Wings Over Waukegan

With the growing number of overcrowded “cookie-cutter” airshows, I feel this event is a hidden gem. Wings Over Waukegan is Warbirds Heritage Foundation’s one-day annual airshow which is held at Waukegan National Airport. For me, I fancy this event due to the well-lit show orientation and the closeness of the crowd line to both the taxiway and the active runway. Photographically, this combination never disappoints. Huge shout out to the members of Warbird Heritage Foundation as well as the dedicated staff and volunteers for their amazing efforts during such a unique event.

Click on Thumbnails to view larger images.

Gear used:

Canon EOS 90D DSLR

Canon EOS 5DSR DSLR

Canon EF 70-200mm f/2.8L USM

Canon EF 100-400mm F/4.5-5.6L IS II USM

Canon EF 500mm F/4.5L USM

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BE SURE TO CHECK OUT

Return to Thunder Over Michigan

Seattle Seaplanes

For my next adventure, I headed to Seattle, Washington for a long weekend. And due to my wide variety of activities, I’m going to split it up into three posts.

Part Three: Seattle Seaplanes

During my adventure in Seattle, I wanted to do some seaplane spotting. I knew that there were many seaplane services in the area, but I felt finding a good location was going to be problematic. “Which Sea base would be most spotter-friendly? Along with how are the lighting conditions? And if I manage to find a location, would I have enough focal length to capture the action?” My first attempt was less than desirable. I googled “Seaplane spotting in Seattle” and got a bunch of locations to spot at SEA. Which is the airport code for Seattle-Tacoma Airport. I did come across Seattle Seaplanes on the east side of Union Lake, but they are a smaller operation with few arrivals and departures. Plus, the location was limiting photographically. But on Sunday, I was determined to find some seaplane action. After a brief trip down the rabbit hole, I came across Kenmore Air on the south side of Union Lake. I don’t know why I didn’t find them sooner, being one of the larger operations with tons of arrivals and departures. I managed to find a wonderful location, Goose Beach on the shore next to their sea base. And with my 90D and the 100-400mm Mk2, I had plenty of focal length to capture the aquatic aviation action. From there, I was able to catch the last few moments of landing, then taxiing to the Sea base along with the unloading and loading of passengers. For departing aircraft, the location provided a unique viewpoint to photograph the pushing away from the pier, start-up, and taxiing out for takeoff. Was there about half an hour before noon and the Sun was overhead but was behind me which lit up not only the props of approaching Seaplanes but water splashing from under the pontoons. I vigorously shot there for about 2 hours and took more pictures than the previous two days in Seattle. The time I spent there surpassed my expectations and it would be an understatement to say that I had a blast.

Thanks for looking,

Steven

Click on Thumbnails to view larger images.

Gear used:

Canon EOS 90D DSLR

Canon EF 100-400mm F/4.5-5.6L IS II USM

If you like what you see, consider hitting the “Like” button or maybe start to follow my little blog!

Check out Part One, Photo Mission: Seattle

Don’t forget about Part Two: Street Photography Around Seattle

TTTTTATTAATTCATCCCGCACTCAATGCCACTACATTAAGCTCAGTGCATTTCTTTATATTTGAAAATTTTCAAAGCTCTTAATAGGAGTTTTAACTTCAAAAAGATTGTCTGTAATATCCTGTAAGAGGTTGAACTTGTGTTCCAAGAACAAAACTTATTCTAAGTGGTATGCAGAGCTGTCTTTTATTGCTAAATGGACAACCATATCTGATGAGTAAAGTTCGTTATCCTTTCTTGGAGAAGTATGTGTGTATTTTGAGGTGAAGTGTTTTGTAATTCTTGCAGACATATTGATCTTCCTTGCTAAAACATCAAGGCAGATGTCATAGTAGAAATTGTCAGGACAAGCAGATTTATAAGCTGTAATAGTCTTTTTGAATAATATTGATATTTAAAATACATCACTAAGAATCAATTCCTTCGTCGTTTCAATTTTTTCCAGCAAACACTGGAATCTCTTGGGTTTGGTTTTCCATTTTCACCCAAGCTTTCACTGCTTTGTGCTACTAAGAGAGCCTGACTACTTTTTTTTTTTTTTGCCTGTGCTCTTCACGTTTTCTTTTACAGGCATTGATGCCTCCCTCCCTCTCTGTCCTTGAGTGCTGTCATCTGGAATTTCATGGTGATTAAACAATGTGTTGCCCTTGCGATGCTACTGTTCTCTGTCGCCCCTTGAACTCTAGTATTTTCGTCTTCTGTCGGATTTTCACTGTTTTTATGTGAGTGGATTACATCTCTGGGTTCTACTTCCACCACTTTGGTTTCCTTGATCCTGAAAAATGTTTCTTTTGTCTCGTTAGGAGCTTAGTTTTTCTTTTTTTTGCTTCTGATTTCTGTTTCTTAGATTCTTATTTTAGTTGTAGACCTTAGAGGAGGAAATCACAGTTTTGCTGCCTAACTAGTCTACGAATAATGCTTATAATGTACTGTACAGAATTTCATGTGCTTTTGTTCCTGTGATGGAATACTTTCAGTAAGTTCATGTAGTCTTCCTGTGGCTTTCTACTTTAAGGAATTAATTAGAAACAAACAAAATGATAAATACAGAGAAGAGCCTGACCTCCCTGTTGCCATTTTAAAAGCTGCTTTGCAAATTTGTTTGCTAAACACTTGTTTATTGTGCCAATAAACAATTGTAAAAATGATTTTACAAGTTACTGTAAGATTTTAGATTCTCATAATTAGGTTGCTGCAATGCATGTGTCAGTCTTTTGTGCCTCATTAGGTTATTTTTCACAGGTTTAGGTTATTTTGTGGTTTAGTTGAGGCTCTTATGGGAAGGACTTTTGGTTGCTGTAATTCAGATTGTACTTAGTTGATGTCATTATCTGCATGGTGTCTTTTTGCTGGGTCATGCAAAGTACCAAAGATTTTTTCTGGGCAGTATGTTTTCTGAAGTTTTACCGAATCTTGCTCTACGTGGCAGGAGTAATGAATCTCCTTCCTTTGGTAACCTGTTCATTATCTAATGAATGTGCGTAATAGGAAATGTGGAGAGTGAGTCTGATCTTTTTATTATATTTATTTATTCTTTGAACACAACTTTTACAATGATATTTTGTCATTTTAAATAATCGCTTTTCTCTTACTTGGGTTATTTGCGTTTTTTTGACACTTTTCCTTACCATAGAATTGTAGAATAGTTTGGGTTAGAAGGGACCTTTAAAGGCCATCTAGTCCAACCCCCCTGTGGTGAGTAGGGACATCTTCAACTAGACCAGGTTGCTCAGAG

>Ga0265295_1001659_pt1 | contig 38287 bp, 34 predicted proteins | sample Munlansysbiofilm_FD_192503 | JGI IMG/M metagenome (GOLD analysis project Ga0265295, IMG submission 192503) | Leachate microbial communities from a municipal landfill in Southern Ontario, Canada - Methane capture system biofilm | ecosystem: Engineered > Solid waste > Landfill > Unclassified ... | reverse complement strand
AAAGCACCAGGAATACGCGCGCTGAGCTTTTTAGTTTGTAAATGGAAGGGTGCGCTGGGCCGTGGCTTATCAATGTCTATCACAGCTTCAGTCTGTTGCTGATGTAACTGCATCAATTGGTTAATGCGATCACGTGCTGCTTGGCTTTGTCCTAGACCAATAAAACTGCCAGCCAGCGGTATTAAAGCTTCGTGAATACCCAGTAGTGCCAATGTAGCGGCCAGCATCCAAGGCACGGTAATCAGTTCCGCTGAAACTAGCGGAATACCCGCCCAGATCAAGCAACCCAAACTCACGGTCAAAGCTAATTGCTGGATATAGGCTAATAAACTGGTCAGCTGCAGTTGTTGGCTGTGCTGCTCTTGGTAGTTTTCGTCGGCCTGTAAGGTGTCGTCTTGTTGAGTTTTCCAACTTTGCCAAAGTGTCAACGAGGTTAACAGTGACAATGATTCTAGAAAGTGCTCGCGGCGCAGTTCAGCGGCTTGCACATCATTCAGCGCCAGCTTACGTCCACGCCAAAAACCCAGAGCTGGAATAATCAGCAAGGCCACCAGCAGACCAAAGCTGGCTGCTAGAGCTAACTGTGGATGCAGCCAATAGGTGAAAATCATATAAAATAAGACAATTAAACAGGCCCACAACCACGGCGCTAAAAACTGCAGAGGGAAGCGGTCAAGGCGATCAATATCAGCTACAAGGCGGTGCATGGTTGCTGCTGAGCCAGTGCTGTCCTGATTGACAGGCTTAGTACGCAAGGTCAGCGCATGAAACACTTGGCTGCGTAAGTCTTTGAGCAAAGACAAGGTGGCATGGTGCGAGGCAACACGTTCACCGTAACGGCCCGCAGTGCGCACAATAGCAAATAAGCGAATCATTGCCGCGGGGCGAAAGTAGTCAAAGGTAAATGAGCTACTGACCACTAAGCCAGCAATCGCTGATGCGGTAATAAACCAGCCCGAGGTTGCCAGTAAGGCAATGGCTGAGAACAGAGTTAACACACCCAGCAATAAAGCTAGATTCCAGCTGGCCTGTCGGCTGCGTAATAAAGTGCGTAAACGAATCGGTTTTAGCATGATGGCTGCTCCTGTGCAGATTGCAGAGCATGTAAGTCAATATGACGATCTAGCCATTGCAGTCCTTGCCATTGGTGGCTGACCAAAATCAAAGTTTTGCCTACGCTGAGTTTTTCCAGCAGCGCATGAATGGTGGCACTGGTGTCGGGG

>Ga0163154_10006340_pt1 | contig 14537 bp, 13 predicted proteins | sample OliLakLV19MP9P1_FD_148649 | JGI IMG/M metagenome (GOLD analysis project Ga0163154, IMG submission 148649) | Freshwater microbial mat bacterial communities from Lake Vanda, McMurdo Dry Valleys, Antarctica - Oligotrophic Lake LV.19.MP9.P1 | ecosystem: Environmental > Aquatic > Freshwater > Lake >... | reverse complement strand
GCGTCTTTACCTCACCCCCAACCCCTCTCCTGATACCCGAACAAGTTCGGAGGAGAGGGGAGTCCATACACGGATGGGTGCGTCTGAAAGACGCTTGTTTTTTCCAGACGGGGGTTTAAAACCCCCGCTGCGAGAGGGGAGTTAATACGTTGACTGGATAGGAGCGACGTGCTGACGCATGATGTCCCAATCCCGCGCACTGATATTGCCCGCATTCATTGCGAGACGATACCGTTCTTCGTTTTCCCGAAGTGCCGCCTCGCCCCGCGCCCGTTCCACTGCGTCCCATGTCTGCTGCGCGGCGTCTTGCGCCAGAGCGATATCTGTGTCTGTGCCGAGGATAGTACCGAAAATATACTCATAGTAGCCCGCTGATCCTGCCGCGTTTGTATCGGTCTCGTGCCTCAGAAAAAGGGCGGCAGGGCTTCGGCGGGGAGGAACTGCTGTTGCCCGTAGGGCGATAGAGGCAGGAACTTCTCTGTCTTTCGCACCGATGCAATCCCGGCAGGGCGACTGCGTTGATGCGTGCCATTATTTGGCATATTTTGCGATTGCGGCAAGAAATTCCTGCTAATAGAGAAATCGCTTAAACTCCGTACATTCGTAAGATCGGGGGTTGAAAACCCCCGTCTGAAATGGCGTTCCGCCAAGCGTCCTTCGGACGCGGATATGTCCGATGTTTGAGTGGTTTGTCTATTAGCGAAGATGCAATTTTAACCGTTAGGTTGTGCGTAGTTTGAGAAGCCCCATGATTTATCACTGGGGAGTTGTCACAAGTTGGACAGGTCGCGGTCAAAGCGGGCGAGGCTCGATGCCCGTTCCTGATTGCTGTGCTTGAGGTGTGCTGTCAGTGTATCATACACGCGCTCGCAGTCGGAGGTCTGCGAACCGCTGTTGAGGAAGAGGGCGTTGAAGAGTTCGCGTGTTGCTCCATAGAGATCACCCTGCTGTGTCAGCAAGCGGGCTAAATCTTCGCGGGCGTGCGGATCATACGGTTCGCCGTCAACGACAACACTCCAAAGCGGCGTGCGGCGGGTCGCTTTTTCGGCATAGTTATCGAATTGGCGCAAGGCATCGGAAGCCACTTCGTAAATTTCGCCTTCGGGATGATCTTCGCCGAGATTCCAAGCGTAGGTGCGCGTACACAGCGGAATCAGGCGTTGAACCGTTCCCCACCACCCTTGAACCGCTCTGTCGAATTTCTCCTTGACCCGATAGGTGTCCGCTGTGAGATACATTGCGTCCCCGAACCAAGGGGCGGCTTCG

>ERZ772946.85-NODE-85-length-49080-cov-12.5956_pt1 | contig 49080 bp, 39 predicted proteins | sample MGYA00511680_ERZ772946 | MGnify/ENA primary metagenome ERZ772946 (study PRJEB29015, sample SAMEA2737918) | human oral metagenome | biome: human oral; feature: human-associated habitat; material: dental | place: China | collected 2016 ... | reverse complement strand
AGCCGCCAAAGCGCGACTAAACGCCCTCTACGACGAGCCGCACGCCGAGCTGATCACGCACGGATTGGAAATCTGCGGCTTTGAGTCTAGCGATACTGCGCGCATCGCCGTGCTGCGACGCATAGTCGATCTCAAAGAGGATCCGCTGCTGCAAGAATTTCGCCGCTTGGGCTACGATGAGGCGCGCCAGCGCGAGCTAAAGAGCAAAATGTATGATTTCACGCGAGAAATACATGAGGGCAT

Seattle Adventures

For my next adventure, I headed to Seattle, Washington for a long weekend. And due to my wide variety of activities, I’m going to split it up into three posts.

Part One: Photo Mission: Seattle

After the electric-charged photo flights above LAX, there was no question whether I was going to schedule one for my upcoming Seattle adventure. Classic Helicopter Corp is based out of Auburn municipal airport which is south of Seattle and offers a range of services to suit your needs. I chose an hour-long Instagram photo flight that covers both the views of downtown Seattle and the beauty of the natural landscape of the surrounding area.

I’m not going to share a play-by-play commentary of my photo flight. I hope my images will speak for themselves. I do want to share a fun moment of a series of images of the Space Needle. At the time of my flight, a TFR (temporary Flight Restriction) was about to go into effect over the downtown area due to a Mariners game. Meaning, we were not able to spend as much time above the downtown area as I wanted. One image I had envisioned before the start of this adventure, was of the Space Needle with the Seattle skyline in the background. And with minutes to spare, we did two quick orbits around the Needle. To put into perspective how close we orbited, I was using my 18-135mm lens and as we got closer and closer, 18mm was just barely wide enough to show the needle and whatever was behind it. While caught up with the breathtaking point of view and the pace of the circling, I felt I had missed my shot. It wasn’t until after the flight and back in my hotel looking at my results that I realized I did indeed have captured the shot I was after. I was so intensely focused on the Space Needle itself and composing the shot, that I never saw the Seattle skyline pass by in the background.

Here’s a list of things I saw during my Photo flight. 

Boeing Field, Blue Origin Headquarters, Starbucks Center (Starbucks headquarters), T-Mobile Park, Space Needle, Lake Union, Gas Work Park, Husky Stadium, Evergreen Point Floating Bridge, The house of Bill Gates along with Jeff Bezos, Bellevue skyline, Snoqualmie Falls, and Mount Si from Twin Peaks.

Click on thumbnail to view large image.

Big shoutout to Craig Simon and Catroins “Cat” Adam for their friendly service and amazing hospitality. If you’re on Instagram, check out and follow @seattlehelitours.